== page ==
Oswald the Lucky Rabbit was introduced in 1927 and was designed to be an all-cartoon series to replace Walt Disney
's and Ub Iwerks
' earlier success, the Alice Cartoons
, which featured a live-action girl named Alice (based loosely on Lewis Carroll
's classic character) who was caught up in various cartoon adventures. Oswald was a huge success in the silent film era of cartoons and his popularity even rivaled that of Fritz the Cat, but due to a poor business arrangement and a deceptive contract, Disney lost the rights to the character, which then became the sole property of Universal Pictures
Oswald's look and characteristics would be revamped numerous times after he was taken over by the creative team at Universal
. In some ways, Oswald is probably best known as the precursor to Mickey Mouse, as when Disney lost the rights to the rabbit character to Universal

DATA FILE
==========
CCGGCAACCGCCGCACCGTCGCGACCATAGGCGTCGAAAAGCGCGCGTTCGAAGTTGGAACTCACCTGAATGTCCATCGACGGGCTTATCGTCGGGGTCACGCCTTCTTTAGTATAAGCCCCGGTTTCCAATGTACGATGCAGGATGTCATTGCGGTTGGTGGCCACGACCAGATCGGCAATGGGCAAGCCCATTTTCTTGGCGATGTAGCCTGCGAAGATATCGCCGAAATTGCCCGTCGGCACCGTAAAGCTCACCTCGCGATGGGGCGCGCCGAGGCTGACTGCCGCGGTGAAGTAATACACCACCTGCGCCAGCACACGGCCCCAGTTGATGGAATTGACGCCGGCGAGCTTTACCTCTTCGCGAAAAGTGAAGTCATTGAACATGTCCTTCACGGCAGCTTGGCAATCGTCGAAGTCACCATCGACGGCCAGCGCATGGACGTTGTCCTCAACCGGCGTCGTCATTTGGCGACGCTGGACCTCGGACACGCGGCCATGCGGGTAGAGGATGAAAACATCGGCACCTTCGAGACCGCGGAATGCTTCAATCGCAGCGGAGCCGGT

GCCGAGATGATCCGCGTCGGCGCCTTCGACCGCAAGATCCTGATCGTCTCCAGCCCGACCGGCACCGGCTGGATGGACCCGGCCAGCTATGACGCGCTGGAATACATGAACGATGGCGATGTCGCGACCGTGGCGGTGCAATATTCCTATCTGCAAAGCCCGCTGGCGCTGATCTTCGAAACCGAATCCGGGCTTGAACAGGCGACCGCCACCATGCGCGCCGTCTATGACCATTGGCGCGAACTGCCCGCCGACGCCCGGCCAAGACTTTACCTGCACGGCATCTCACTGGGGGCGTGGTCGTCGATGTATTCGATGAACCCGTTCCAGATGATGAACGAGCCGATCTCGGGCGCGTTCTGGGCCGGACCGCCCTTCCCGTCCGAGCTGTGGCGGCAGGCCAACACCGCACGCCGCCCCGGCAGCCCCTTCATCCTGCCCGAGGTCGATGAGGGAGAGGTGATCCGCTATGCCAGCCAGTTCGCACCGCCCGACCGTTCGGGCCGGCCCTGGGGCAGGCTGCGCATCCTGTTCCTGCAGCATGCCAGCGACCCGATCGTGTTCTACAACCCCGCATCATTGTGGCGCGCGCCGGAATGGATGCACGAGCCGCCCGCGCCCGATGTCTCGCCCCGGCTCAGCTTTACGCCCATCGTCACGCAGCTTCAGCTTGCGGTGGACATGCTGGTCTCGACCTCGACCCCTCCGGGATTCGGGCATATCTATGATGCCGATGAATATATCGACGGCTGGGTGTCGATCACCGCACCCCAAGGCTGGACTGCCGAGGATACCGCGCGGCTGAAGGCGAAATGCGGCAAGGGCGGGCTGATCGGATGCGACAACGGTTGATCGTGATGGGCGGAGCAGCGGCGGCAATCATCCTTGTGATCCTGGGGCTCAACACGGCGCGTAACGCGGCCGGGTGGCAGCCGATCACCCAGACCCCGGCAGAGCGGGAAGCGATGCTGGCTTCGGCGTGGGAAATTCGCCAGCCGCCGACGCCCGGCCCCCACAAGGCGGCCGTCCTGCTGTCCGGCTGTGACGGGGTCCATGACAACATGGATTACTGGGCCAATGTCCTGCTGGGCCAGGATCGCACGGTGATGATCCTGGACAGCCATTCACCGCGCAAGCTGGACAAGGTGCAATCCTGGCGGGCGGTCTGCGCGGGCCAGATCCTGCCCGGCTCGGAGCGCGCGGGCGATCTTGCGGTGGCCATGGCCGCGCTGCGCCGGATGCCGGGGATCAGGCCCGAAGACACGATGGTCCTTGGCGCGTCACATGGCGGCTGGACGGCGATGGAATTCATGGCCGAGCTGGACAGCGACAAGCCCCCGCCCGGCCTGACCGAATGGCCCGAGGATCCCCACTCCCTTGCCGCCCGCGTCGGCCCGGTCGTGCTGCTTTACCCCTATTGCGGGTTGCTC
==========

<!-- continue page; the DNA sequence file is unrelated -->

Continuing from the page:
, he and Ub Iwerks set about creating a new animal cartoon character to replace him and the result was Mickey Mouse (who many people have pointed out looks rather similar to Oswald only with rounded ears and a short bunny tail).
Oswald is perhaps most famous today amongst film historians and film students who are fascinated by early animation during the silent era and the history of the Walt Disney Company
Today, the Walt Disney Company
once again owns the rights to the Oswald cartoons since they re-acquired them in 2006 when Disney
traded sports newscaster Al Michaels
for the rights to the character and the original 26 animated short films. It was jokingly said that it was the first time a network had traded one of their top sportscasters for a cartoon.
Sure, Oswald doesn't get the same kind of press that Mickey does, nor is he as iconic as the famed cartoon mouse, but I seem to be part of the minority who prefers this earlier Walt Disney
and Ub Iwerks
creation of the silent film era.
One of the things I love is that Oswald's animated shorts are non-stop slapstick action and comedy. Since the characters have no voices, there's a lot of focus on developing expressions and performing physical comedy gags. Plus, let's face it, he's just a cute, mischievous, little character like Charlie Chaplin
in cartoon rabbit form.
What's not to love?!